Kiss and Vavvas first described the surgical management of 3 patients with retained lens material using 25-gauge PPV. These patients all had retained cortical material, whereas 3 other patients with retained nuclear material required 1 20-gauge port and a fragmatome to remove lens fragments. Recently, Ho and associates also looked at 25-gauge PPV for removing retained lens material. They reported 17 patients with retained lens material who were all successfully managed with 25-gauge PPV alone, including 13 cases with nuclear material. To our knowledge, there are no reports in the literature describing the use of 23-gauge PPV to remove retained lens material. The aim of the current retrospective study is to examine the usefulness of 23-gauge PPV in removing retained lens material and to determine which cases are most amenable to 23-gauge PPV without ultrasonic fragmentation vs 20-gauge PPV with fragmentation.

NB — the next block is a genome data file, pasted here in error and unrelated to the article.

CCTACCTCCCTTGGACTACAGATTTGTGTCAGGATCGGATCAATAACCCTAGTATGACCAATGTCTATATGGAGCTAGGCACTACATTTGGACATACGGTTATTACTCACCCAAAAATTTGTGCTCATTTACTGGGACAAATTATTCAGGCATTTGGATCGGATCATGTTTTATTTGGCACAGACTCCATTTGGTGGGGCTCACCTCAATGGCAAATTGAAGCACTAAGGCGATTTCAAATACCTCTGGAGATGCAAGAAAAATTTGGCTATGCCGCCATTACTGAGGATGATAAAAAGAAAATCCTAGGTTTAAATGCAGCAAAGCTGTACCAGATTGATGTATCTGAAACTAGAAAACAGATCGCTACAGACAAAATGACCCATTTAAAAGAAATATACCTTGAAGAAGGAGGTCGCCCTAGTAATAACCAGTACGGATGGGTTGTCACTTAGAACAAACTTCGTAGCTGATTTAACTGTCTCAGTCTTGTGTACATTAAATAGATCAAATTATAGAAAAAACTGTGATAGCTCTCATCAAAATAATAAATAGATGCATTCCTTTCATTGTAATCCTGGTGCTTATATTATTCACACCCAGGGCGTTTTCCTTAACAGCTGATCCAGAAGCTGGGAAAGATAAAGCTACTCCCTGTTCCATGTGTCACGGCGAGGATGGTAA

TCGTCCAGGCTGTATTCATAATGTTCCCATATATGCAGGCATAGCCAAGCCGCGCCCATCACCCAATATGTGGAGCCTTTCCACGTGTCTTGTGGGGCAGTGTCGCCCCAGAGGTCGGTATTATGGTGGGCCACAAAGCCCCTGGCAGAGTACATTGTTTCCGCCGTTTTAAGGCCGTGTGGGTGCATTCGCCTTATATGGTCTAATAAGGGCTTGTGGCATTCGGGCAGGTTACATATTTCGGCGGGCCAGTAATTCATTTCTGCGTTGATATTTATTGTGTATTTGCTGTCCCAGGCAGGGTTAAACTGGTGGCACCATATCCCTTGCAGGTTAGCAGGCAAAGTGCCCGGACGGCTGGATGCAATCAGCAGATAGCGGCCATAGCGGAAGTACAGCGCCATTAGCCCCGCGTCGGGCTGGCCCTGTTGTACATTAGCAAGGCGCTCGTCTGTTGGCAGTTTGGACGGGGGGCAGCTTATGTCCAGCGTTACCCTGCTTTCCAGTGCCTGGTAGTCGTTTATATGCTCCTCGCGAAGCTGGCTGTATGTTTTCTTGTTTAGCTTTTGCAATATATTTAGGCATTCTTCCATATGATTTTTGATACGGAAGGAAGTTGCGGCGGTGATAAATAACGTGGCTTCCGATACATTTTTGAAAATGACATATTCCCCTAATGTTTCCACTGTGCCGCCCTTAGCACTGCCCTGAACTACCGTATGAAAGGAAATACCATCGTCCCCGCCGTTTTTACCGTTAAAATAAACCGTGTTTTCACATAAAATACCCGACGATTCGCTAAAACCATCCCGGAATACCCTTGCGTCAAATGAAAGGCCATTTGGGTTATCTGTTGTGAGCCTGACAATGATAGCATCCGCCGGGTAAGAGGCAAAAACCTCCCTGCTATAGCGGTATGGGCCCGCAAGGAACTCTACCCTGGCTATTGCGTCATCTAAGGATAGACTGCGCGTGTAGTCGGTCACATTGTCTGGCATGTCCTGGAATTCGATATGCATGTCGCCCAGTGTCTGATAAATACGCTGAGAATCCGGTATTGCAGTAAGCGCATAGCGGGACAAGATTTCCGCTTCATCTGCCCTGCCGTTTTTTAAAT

The medical records of consecutive patients at the Wills Eye Institute Retina Service from March 11, 2008 to June 17, 2008 who underwent PPV for retained lens fragments after complicated cataract surgery were retrospectively reviewed. Patients were referred at different times after cataract surgery and underwent PPV at the discretion of the retinal surgeon. Preoperative, intraoperative, and postoperative patient data were collected from the medical records, including patient demographics, ocular history, best-corrected visual acuity by Snellen eye charts, intraocular pressure, complications, and size and character of retained lens material. In all cases, retained lens fragments were graded by the operating surgeon based on approximate percentage of total nuclear material. All surgical procedures were initiated with a standard 3-port, transconjunctival, 23-gauge PPV system from Alcon (Accurus Vitrectomy System, Alcon Laboratories Inc, Fort Worth, Texas, USA) after the cataract wound was examined and sutured if necessary. If retained lens material could not be efficiently removed with 23-gauge PPV alone, 1 microcannula was removed and the sclerotomy site was enlarged with a 20-gauge MVR blade. The 20-gauge port enabled the surgeon to use the ultrasonic fragmatome handpiece (Alcon Laboratories Inc) to remove any remaining lens fragments.